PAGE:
Re: Possible bridges between OO programming proponents and relational model

From: Cimode <>
Date: 5 Jun 2006 03:25:14 -0700
Message-ID: <>

Bob Badour wrote:
> Cimode wrote:
> > Bob Badour wrote:
> > //With all due respect, your use of "bidimensionality" is nonsense. You
> >
> > claim to use it to refer to the physical level of discourse but then
> > you
> > use it when referring directly to logical entities.//
> > Your statement is incorrect. I explained the use of bidimensionality
> > to state that the physical representation of a relvar (in current SQL
> > implementation) is necessarily bidimensional at run time.
> That's not exactly what you stated earlier. Now, I simply note that you
> have claimed here a necessity that is not necessary. If one of your
> axioms is false, any conclusions you derive from it are meaningless.
That's *precisely* what I stated earlier at several occasions. I have always made crystal clear that logical was not to be redefined and that your comment on such subjetc were irrelevant and off topic (not convinced? prove me wrong by showing where I wrote that logical relvar is not multidimensional). As soon as the adressed the right issues, I have not hesitated to point it out as well.

> > //You claim that physical memories are multidimensional; however, on
> > the
> > one occasion I recall anyone using a computational model with multiple
> > dimensions of memories, it was used in the constructive proof that a
> > single-tape turing machine is just as expressive as a multiple-tape
> > turing machine.//
> > It is not a claim it's a fact. 64 bit RAM architectures use an
> > adressing scheme identifying adresses through 3 coordinates
> > BlockAddress/ColumnAddress/RowAddress.
> Prove it.
Check DRAM and SDRAM paper about RAM architectures "A Basic
Overview of Commonly Encountered
types of Random Access Memory" By:Peter Haugen Ian Myers Bret Sadler John Whidden"

Bidimensional adressing scheme are clearly based on ColumnAdress/RowAdress computations of absolute adresses.

> > //Segmented memory is not the same as two-dimensional memory.
> > Virtual memory is not the same as two-dimensional memory.
> > Paged memory is not the same as two-dimensional memory.//
> > This is high level segmentation is irrelevant. I am speaking low
> > level.
> Why would you consider a level below the computational model of the CPU?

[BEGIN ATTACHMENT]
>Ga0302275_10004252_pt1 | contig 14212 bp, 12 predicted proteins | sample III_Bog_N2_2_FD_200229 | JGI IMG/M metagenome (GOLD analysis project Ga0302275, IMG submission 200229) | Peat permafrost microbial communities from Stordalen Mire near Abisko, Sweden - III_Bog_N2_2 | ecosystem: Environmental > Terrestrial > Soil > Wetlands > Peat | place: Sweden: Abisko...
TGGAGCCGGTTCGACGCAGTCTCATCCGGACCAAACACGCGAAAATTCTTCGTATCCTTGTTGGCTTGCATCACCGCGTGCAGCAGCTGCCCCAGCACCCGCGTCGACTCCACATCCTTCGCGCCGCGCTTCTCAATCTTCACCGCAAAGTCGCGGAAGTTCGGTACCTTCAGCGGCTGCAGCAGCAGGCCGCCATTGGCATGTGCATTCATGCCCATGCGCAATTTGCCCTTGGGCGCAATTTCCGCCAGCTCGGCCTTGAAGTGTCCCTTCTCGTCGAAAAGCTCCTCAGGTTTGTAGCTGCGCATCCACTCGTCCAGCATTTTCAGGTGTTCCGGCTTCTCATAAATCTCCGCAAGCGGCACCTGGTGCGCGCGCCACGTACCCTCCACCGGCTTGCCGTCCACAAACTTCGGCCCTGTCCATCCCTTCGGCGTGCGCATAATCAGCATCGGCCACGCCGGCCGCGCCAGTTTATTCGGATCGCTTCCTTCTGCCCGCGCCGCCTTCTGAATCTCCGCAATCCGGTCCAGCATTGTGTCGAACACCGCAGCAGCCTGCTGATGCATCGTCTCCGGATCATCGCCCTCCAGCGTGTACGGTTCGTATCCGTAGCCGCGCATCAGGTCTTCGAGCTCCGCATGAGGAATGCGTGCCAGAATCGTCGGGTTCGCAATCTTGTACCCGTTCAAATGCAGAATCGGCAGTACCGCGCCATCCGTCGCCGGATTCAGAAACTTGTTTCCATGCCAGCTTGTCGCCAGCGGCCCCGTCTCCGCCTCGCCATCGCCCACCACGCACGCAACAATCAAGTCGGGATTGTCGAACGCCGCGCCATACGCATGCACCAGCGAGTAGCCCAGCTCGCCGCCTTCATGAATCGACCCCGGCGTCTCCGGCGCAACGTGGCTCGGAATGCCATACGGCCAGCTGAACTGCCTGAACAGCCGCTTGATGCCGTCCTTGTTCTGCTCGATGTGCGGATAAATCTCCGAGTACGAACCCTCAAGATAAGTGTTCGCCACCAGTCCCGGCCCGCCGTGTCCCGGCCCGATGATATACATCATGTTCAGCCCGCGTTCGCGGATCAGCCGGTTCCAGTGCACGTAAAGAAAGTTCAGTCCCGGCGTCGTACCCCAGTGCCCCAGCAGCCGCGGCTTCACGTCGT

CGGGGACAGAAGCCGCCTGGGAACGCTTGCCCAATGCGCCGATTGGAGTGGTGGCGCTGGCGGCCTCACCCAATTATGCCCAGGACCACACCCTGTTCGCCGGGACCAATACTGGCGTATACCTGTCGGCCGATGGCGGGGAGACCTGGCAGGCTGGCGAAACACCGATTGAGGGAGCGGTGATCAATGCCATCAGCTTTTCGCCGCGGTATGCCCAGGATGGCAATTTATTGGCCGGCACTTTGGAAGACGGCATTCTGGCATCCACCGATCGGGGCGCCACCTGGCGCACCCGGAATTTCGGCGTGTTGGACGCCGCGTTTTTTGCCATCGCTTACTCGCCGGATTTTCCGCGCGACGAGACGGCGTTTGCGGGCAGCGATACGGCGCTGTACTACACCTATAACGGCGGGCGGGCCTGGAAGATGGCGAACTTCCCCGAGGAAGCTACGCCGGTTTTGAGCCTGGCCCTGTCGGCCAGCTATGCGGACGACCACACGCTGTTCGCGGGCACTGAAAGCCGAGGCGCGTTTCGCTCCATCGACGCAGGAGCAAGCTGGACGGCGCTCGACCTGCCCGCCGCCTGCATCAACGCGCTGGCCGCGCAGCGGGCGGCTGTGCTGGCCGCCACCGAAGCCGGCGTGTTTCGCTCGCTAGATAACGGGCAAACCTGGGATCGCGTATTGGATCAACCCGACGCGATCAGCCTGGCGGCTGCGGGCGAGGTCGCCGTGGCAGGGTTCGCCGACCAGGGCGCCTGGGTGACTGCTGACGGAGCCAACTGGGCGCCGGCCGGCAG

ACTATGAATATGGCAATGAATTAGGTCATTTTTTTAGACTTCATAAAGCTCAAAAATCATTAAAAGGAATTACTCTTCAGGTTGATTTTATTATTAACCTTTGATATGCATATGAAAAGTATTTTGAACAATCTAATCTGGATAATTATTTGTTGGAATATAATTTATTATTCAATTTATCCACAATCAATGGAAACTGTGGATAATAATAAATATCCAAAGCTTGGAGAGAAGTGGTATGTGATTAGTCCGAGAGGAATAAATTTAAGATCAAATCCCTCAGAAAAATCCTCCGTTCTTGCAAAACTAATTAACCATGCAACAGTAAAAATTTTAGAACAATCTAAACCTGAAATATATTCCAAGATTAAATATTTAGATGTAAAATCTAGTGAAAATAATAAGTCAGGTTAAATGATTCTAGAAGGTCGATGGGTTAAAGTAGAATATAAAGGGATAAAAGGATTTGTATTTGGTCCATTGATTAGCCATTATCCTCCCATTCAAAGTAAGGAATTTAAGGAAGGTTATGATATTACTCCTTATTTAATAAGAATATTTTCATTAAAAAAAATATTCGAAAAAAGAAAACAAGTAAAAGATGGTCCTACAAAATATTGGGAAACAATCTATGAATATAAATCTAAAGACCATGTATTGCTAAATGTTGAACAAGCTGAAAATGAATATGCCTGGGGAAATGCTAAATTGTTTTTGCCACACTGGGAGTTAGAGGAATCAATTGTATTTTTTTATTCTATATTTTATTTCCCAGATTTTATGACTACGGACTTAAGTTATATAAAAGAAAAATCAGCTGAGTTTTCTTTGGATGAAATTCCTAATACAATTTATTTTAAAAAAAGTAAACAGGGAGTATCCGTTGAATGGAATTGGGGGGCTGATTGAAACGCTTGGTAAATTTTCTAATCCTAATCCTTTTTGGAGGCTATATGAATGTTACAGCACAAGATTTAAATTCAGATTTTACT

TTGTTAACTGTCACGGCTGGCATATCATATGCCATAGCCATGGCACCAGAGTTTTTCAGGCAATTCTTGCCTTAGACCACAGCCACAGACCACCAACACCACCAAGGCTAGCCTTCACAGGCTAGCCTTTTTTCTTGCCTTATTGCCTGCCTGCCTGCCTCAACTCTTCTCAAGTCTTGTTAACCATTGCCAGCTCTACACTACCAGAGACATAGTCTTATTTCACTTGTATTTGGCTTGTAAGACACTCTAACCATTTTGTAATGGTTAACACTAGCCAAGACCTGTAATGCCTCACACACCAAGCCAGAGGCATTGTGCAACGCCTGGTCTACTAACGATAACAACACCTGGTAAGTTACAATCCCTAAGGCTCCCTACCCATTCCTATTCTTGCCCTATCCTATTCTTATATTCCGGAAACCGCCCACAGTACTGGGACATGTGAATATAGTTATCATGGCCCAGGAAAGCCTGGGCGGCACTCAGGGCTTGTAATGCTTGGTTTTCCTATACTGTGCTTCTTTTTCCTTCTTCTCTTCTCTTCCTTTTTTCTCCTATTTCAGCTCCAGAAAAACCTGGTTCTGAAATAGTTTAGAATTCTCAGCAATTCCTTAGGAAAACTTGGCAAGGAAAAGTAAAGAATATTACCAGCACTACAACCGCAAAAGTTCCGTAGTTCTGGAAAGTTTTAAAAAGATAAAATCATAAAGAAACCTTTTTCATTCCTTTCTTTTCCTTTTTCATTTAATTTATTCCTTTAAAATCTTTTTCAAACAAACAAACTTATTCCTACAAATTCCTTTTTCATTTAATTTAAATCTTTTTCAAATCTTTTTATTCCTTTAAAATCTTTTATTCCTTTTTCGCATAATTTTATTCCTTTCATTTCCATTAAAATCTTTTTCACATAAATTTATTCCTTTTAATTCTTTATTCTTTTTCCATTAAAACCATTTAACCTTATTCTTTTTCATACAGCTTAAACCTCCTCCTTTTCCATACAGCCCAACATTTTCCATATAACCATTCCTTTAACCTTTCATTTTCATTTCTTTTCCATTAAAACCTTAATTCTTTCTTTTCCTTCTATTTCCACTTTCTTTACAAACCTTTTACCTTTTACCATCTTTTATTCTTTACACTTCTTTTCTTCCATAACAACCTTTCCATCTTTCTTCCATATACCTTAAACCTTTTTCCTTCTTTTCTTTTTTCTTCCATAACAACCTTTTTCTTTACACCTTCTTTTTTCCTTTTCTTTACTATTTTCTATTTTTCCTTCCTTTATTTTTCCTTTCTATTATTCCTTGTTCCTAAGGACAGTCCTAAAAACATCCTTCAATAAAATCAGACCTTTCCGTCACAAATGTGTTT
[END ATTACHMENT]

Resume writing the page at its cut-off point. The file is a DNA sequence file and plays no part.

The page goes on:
> Are you interested in implementing a dbms or in implementing a memory
> management unit? What relevance does OO have below the computational
> model of the CPU?
I have not made any direct link between CPU and memory adressing scheme. I consider that the segmentation you are making is only a consequence of a specific addressing scheme.
> > // In the computational models people will find familiar, memory uses a
> >
> > linear address space: it has one dimension generally expressed as an
> > unsigned integer defined in some large range. That property is a
> > property of the physical address space and not a property of the data
> > stored in the memory.

This is obvious. So?

> >
> > In the computational models people will find familiar, memory uses a
> > linear address space: it has one dimension generally expressed as an
> > unsigned integer defined in some large range. That property is a
> > property of the physical address space and not a property of the data
> > stored in the memory.
> > //
Why again do you speak of computational model?

> > Speaking about computational model is irrelevant.
> How is the computational model irrelevant to a discussion of physically
> implementing an rdbms? One cannot implement anything without a
> computational model, and your suggestion that OO has anything to offer
> presumably means you think some aspect of the OO computational model
> will help.
I do not have any certitudes about what OO can bring and whether it can or can not bring something. The purpose of this thread is to allow RM people and OO people to bring some insight about such subject. OTOH, why are you convinced OO can not bring anything. Are you saying that DATE has been making pointless assertions in hios books about what OO may bring.

> Your comment made me
> > however understand where the misunderstanding comes from. You are
> > ignoring the relative nature of hexadecimal adress retrieval. Most
> > addresses are computed and are a result of a absolute direct
> > extraction. Current RAM use 2 or 3 coordinates to identify faster
> > addresses on relatively to the other. The adressing scheme is
> > referential for computing that has been existing since VSAM. If you
> > suppose Linear means monodimensional and that adresses are extracted
> > directly, you are wrong.
> Here is perhaps a clue why you seem unable to communicate sensibly: you
> refer to physical storage as physical memory
And it took you a book of explanations to understand that I was talking purely physical.

 and you refer to the image
> on a magnetic disk (DASD) as "in-memory"--assuming you mean the same
> thing by VSAM as other computing professionals would mean. You also seem
> to think that RAM refers to magnetic storage (DASD) given your use of
> the acronym in conjunction with VSAM.
Again the media (be it magnetic, screen or whatever) is irrelevant to the discussion as I am adressing specifically and precisally the adressing scheme implemented in physical memory to compute relative adresses.

> Further, you take the additional bold step of stating the obvious truth
> of things that are false for both the image on disk and the image in memory.

It has nothing bold and exceptional to understand such a simple idea. I just do not get why it seems so unobvious to you.

> > // If you plan to use an unfamiliar computational model, you will have
> > to
> > fully define that computational model or nobody will have a clue what
> > you are talking about.// No need to comment on that see response
> > above.
> >
> > Wont comment on the rest no need.
> I have a better idea why you seem incapable to communicate. I don't have
> much hope that you will improve any time soon, though.
State your ideas clearly. Again in your mouth this really sounds like a compliment.

> > // For good reason. The statements made absolutely no sense even after
> > you
> >
> >>tried to clarify them.//
> >
> > Do you understand better now?
> Yes. Now that I know how you personally redefine terms to mean things
> completely different from everybody else, I note that the statements you
> made regarding your axioms were false. Anything you conclude from those
> axioms is meaningless.